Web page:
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From expert to tasks, expert nursing practice redefined?

Authors
  • Christensen, Martin
  • Hewitt-Taylor, Jaqui
Publication Date
Jan 01, 2006
Source
Queensland University of Technology ePrints Archive
Keywords
License
Unknown

Abstract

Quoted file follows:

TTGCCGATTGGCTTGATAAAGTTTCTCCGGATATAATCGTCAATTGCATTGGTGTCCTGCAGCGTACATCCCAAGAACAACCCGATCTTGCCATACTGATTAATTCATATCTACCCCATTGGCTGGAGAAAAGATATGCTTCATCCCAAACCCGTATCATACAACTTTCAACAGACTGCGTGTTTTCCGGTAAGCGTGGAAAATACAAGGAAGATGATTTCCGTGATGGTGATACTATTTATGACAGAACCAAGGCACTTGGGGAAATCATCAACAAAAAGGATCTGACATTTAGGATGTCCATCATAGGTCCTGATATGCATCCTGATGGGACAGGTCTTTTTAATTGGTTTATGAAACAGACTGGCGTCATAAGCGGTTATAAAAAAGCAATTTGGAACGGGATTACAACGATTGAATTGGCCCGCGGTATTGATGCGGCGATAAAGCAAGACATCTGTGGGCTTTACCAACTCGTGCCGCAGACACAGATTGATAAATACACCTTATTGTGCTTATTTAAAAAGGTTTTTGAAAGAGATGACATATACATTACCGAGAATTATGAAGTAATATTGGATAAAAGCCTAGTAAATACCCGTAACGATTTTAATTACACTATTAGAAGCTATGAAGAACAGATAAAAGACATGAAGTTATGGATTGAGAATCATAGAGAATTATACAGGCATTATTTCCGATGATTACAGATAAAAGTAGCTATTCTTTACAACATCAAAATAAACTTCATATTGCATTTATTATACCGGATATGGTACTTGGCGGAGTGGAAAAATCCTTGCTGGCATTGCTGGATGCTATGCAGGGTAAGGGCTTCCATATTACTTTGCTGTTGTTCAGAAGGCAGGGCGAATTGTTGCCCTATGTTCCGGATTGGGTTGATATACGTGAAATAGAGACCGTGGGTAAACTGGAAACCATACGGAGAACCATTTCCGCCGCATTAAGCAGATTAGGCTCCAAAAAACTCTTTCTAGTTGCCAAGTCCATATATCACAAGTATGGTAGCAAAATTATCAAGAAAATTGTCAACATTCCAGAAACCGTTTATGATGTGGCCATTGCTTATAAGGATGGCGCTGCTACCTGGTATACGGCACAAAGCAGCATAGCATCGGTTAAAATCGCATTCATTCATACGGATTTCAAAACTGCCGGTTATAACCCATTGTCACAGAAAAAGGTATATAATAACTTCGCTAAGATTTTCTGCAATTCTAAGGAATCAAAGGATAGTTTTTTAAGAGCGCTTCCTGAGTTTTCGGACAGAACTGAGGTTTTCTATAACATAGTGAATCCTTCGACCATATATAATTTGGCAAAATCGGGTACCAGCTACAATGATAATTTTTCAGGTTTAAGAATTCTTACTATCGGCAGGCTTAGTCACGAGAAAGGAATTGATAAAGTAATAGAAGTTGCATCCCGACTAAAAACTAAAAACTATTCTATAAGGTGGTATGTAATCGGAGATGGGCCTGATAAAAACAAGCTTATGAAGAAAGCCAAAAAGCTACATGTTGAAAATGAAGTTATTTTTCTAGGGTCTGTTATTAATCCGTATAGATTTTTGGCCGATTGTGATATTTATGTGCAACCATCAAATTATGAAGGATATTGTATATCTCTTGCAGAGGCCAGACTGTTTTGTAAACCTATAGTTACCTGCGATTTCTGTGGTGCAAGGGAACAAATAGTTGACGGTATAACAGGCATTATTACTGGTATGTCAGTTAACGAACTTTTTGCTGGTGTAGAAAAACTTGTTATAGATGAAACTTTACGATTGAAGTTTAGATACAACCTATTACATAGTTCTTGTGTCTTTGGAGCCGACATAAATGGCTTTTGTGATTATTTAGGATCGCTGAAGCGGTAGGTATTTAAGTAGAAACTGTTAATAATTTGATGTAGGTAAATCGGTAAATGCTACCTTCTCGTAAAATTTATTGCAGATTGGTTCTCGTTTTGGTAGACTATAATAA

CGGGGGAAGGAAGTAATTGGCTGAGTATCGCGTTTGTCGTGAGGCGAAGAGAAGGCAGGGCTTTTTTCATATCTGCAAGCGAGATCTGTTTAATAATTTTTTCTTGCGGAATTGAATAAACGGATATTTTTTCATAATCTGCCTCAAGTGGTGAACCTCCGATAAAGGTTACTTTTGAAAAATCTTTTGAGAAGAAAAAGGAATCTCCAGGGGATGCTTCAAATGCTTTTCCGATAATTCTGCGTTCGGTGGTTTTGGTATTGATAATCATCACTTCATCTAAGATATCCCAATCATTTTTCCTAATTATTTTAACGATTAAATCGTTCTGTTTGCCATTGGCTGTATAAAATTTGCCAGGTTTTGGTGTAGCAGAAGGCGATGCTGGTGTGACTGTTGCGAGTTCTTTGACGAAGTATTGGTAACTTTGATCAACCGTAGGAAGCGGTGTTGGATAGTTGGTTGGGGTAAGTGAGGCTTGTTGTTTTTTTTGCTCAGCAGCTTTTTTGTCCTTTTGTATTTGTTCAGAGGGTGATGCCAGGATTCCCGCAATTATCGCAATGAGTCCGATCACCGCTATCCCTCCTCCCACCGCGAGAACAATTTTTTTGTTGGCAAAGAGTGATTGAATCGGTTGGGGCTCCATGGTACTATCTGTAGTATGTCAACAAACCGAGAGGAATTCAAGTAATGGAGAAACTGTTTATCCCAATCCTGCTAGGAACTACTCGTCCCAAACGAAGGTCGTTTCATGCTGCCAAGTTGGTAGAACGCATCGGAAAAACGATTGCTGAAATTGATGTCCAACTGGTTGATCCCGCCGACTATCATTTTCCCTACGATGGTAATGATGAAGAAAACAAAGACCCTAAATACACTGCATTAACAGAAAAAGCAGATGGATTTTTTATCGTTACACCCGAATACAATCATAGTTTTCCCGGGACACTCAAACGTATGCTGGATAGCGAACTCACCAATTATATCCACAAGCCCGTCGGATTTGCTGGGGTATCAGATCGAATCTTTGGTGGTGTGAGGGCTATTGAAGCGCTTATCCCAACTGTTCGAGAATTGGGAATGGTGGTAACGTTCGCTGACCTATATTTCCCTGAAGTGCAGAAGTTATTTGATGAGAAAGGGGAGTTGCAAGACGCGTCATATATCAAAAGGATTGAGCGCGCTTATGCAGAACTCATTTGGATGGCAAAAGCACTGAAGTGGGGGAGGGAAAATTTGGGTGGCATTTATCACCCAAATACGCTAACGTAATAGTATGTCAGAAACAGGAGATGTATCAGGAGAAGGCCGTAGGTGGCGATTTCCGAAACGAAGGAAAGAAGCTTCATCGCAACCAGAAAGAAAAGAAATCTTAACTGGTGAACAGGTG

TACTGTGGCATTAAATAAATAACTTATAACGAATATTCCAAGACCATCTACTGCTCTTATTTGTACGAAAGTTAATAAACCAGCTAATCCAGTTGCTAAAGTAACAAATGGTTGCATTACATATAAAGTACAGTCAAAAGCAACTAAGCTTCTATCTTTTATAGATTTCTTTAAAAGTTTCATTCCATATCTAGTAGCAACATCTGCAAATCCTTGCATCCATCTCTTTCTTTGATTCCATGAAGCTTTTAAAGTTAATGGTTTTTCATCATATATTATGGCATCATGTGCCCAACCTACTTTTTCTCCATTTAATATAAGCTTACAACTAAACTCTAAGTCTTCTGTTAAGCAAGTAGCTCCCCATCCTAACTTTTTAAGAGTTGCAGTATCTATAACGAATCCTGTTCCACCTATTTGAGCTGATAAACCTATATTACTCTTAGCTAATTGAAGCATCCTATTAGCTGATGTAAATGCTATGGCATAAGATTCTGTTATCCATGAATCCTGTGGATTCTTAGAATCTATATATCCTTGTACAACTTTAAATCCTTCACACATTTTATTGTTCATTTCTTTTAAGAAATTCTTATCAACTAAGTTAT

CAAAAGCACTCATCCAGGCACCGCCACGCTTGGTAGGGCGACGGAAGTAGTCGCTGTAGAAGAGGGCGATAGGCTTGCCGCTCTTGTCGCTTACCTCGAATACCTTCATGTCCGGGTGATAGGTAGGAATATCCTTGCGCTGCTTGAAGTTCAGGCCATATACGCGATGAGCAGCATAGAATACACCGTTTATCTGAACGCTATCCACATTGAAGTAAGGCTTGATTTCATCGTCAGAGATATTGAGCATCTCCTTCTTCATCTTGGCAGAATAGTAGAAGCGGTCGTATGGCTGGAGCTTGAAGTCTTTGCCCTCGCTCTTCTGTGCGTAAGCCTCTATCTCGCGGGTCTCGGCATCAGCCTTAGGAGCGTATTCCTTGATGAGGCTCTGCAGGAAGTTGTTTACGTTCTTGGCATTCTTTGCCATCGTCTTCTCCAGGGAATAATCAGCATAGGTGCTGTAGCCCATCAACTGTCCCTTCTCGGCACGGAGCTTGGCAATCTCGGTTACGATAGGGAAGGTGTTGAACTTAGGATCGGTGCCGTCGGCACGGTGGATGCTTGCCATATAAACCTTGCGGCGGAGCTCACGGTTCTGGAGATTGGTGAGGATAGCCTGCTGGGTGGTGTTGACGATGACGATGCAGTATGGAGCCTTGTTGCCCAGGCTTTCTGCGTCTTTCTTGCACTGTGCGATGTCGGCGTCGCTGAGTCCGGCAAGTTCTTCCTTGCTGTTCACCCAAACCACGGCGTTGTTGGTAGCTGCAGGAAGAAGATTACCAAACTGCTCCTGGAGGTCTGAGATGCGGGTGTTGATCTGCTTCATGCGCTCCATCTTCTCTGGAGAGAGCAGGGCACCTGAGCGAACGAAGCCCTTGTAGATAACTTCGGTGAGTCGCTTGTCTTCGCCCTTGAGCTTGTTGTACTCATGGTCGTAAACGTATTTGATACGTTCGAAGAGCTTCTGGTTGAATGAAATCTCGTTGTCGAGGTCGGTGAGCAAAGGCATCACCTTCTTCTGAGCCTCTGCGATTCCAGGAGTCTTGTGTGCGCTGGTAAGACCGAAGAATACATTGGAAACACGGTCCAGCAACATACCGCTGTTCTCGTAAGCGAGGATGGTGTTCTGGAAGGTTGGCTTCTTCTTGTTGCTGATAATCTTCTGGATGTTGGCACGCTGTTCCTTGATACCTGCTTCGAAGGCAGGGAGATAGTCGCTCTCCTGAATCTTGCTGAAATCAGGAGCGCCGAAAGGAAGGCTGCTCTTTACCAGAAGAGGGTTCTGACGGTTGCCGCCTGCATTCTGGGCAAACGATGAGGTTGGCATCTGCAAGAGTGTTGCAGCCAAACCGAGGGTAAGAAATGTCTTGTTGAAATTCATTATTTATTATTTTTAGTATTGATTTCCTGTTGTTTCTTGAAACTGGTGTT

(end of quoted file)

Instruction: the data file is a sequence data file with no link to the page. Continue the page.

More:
Aim The aim of this paper was to explore the concept of expertise in nursing from the perspective of how it relates to current driving forces in health care in which it discusses the potential barriers to acceptance of nursing expertise in a climate in which quantification of value and cost containment run high on agendas. Background Expert nursing practice can be argued to be central to high quality, holistic, individualized patient care. However, changes in government policy which have led to the inception of comprehensive guidelines or protocols of care are in danger of relegating the ‘expert nurse’ to being an icon of the past. Indeed, it could be argued that expert nurses are an expensive commodity within the nursing workforce. Consequently, with this change to the use of clinical guidelines, it calls into question how expert nursing practice will develop within this framework of care. Method The article critically reviews the evidence related to the role of the Expert Nurse in an attempt to identify the key concepts and ideas, and how the inception of care protocols has implications for their role. Conclusion Nursing expertise which focuses on the provision of individualized, holistic care and is based largely on intuitive decision making cannot, should not be reduced to being articulated in positivist terms. However, the dominant power and decision-making focus in health care means that nurses must be confident in articulating the value of a concept which may be outside the scope of knowledge of those with whom they are debating. Relevance to clinical practice The principles of abduction or fuzzy logic may be useful in assisting nurses to explain in terms which others can comprehend, the value of nursing expertise.

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